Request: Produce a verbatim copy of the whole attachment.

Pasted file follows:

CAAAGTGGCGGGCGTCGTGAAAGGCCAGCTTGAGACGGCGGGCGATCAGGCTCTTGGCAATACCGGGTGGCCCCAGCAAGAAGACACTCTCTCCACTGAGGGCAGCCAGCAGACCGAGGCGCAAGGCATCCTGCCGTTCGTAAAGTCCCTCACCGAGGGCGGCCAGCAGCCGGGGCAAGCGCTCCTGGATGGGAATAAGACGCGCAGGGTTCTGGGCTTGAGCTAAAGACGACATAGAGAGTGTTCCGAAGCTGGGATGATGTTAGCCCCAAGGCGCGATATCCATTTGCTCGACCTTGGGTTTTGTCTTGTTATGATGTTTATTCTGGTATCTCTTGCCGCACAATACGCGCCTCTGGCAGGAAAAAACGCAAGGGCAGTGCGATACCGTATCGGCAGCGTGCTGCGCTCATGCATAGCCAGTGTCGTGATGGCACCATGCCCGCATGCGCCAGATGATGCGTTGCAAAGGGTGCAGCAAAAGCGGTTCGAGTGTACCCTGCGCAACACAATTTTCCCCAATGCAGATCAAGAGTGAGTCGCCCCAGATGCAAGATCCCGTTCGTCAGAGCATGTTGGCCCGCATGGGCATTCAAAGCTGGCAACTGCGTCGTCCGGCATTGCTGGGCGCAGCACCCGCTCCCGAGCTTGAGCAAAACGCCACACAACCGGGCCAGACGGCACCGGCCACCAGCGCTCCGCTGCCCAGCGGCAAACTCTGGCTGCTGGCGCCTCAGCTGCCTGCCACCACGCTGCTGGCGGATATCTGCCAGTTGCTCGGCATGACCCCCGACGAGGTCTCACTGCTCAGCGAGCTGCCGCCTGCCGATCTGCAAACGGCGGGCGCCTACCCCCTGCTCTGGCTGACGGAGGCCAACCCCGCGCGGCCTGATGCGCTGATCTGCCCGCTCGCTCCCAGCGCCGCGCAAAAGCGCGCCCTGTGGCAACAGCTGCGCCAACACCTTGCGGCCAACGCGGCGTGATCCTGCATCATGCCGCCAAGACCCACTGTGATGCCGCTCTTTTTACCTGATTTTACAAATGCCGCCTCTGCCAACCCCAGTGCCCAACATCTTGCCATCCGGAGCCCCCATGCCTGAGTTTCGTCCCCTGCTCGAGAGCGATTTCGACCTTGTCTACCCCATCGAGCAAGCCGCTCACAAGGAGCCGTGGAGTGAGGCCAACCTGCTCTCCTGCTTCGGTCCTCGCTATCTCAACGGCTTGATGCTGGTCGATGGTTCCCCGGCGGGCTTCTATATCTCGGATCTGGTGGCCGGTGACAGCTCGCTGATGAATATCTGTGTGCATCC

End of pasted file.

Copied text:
CAAAGTGGCGGGCGTCGTGAAAGGCCAGCTTGAGACGGCGGGCGATCAGGCTCTTGGCAATACCGGGTGGCCCCAGCAAGAAGACACTCTCTCCACTGAGGGCAGCCAGCAGACCGAGGCGCAAGGCATCCTGCCGTTCGTAAAGTCCCTCACCGAGGGCGGCCAGCAGCCGGGGCAAGCGCTCCTGGATGGGAATAAGACGCGCAGGGTTCTGGGCTTGAGCTAAAGACGACATAGAGAGTGTTCCGAAGCTGGGATGATGTTAGCCCCAAGGCGCGATATCCATTTGCTCGACCTTGGGTTTTGTCTTGTTATGATGTTTATTCTGGTATCTCTTGCCGCACAATACGCGCCTCTGGCAGGAAAAAACGCAAGGGCAGTGCGATACCGTATCGGCAGCGTGCTGCGCTCATGCATAGCCAGTGTCGTGATGGCACCATGCCCGCATGCGCCAGATGATGCGTTGCAAAGGGTGCAGCAAAAGCGGTTCGAGTGTACCCTGCGCAACACAATTTTCCCCAATGCAGATCAAGAGTGAGTCGCCCCAGATGCAAGATCCCGTTCGTCAGAGCATGTTGGCCCGCATGGGCATTCAAAGCTGGCAACTGCGTCGTCCGGCATTGCTGGGCGCAGCACCCGCTCCCGAGCTTGAGCAAAACGCCACACAACCGGGCCAGACGGCACCGGCCACCAGCGCTCCGCTGCCCAGCGGCAAACTCTGGCTGCTGGCGCCTCAGCTGCCTGCCACCACGCTGCTGGCGGATATCTGCCAGTTGCTCGGCATGACCCCCGACGAGGTCTCACTGCTCAGCGAGCTGCCGCCTGCCGATCTGCAAACGGCGGGCGCCTACCCCCTGCTCTGGCTGACGGAGGCCAACCCCGCGCGGCCTGATGCGCTGATCTGCCCGCTCGCTCCCAGCGCCGCGCAAAAGCGCGCCCTGTGGCAACAGCTGCGCCAACACCTTGCGGCCAACGCGGCGTGATCCTGCATCATGCCGCCAAGACCCACTGTGATGCCGCTCTTTTTACCTGATTTTACAAATGCCGCCTCTGCCAACCCCAGTGCCCAACATCTTGCCATCCGGAGCCCCCATGCCTGAGTTTCGTCCCCTGCTCGAGAGCGATTTCGACCTTGTCTACCCCATCGAGCAAGCCGCTCACAAGGAGCCGTGGAGTGAGGCCAACCTGCTCTCCTGCTTCGGTCCTCGCTATCTCAACGGCTTGATGCTGGTCGATGGTTCCCCGGCGGGCTTCTATATCTCGGATCTGGTGGCCGGTGACAGCTCGCTGATGAATATCTGTGTGCATCC